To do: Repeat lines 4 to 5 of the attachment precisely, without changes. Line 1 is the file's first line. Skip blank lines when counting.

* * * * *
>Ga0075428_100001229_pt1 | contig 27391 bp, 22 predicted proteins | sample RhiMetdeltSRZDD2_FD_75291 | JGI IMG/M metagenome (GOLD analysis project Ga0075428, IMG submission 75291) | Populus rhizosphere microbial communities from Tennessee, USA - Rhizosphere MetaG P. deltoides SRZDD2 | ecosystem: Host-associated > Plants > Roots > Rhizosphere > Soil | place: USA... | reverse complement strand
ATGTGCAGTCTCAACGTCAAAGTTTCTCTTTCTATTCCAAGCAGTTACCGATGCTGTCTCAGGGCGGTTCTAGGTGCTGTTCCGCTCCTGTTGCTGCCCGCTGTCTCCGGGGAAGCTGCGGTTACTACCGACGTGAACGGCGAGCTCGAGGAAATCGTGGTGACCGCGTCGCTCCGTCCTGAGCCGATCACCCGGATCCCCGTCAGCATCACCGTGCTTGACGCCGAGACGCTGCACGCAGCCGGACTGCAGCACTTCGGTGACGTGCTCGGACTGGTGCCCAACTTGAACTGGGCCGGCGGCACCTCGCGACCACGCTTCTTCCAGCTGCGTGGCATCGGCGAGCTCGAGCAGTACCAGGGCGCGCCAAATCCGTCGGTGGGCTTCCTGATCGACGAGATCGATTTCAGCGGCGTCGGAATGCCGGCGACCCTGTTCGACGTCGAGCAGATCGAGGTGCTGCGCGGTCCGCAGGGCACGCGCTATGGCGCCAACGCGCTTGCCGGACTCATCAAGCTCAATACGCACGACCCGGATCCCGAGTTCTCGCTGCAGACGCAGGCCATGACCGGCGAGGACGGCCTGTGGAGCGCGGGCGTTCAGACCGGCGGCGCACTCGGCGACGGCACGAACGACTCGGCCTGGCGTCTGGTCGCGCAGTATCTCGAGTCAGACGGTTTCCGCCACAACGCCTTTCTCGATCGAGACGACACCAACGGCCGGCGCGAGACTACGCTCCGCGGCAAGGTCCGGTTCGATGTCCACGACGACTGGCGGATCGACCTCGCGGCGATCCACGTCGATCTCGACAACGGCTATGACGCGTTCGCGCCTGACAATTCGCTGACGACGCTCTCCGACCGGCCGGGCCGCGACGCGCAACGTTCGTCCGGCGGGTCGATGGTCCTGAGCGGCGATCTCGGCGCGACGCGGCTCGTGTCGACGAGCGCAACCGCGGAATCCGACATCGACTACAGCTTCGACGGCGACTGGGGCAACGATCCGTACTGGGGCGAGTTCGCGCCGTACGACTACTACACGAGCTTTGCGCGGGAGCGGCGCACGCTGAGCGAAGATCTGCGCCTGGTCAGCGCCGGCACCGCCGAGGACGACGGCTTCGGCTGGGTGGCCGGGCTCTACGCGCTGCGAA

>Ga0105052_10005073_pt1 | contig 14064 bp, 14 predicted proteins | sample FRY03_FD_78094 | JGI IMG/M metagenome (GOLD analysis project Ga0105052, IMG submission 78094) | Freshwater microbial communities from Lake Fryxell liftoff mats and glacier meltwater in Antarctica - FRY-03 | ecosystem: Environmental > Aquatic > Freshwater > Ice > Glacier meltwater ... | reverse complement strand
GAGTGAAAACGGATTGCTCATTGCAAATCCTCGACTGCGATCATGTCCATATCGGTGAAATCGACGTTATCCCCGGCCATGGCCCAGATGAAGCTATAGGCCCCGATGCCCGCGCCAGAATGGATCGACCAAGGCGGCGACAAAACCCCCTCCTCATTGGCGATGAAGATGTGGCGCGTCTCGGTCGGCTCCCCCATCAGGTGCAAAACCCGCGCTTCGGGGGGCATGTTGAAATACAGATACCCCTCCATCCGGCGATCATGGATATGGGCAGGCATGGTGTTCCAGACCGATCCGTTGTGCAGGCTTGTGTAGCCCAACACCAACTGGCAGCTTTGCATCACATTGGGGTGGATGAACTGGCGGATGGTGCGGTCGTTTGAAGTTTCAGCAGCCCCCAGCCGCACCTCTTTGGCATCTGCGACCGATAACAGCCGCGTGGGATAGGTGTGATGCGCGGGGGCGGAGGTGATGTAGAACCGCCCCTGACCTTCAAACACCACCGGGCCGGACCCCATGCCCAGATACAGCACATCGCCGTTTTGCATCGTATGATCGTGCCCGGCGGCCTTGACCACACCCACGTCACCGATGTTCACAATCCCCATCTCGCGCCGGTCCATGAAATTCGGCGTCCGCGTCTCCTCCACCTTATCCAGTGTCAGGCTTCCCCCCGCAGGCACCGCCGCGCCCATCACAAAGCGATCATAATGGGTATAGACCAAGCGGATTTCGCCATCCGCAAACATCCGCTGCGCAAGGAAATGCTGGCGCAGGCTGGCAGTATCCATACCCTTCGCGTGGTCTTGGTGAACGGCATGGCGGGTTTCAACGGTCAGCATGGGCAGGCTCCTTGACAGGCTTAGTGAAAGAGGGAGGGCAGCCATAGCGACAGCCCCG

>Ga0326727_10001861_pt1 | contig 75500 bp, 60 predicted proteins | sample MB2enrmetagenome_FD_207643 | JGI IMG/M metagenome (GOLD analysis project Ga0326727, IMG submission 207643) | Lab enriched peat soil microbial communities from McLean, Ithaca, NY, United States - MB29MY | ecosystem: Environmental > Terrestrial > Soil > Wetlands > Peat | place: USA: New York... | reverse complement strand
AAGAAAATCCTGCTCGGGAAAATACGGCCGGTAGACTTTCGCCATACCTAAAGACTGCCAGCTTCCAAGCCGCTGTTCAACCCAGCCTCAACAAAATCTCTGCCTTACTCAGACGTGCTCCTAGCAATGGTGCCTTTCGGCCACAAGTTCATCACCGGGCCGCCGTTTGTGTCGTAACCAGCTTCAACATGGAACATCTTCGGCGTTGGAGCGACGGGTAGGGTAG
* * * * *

GAGTGAAAACGGATTGCTCATTGCAAATCCTCGACTGCGATCATGTCCATATCGGTGAAATCGACGTTATCCCCGGCCATGGCCCAGATGAAGCTATAGGCCCCGATGCCCGCGCCAGAATGGATCGACCAAGGCGGCGACAAAACCCCCTCCTCATTGGCGATGAAGATGTGGCGCGTCTCGGTCGGCTCCCCCATCAGGTGCAAAACCCGCGCTTCGGGGGGCATGTTGAAATACAGATACCCCTCCATCCGGCGATCATGGATATGGGCAGGCATGGTGTTCCAGACCGATCCGTTGTGCAGGCTTGTGTAGCCCAACACCAACTGGCAGCTTTGCATCACATTGGGGTGGATGAACTGGCGGATGGTGCGGTCGTTTGAAGTTTCAGCAGCCCCCAGCCGCACCTCTTTGGCATCTGCGACCGATAACAGCCGCGTGGGATAGGTGTGATGCGCGGGGGCGGAGGTGATGTAGAACCGCCCCTGACCTTCAAACACCACCGGGCCGGACCCCATGCCCAGATACAGCACATCGCCGTTTTGCATCGTATGATCGTGCCCGGCGGCCTTGACCACACCCACGTCACCGATGTTCACAATCCCCATCTCGCGCCGGTCCATGAAATTCGGCGTCCGCGTCTCCTCCACCTTATCCAGTGTCAGGCTTCCCCCCGCAGGCACCGCCGCGCCCATCACAAAGCGATCATAATGGGTATAGACCAAGCGGATTTCGCCATCCGCAAACATCCGCTGCGCAAGGAAATGCTGGCGCAGGCTGGCAGTATCCATACCCTTCGCGTGGTCTTGGTGAACGGCATGGCGGGTTTCAACGGTCAGCATGGGCAGGCTCCTTGACAGGCTTAGTGAAAGAGGGAGGGCAGCCATAGCGACAGCCCCG

>Ga0326727_10001861_pt1 | contig 75500 bp, 60 predicted proteins | sample MB2enrmetagenome_FD_207643 | JGI IMG/M metagenome (GOLD analysis project Ga0326727, IMG submission 207643) | Lab enriched peat soil microbial communities from McLean, Ithaca, NY, United States - MB29MY | ecosystem: Environmental > Terrestrial > Soil > Wetlands > Peat | place: USA: New York... | reverse complement strand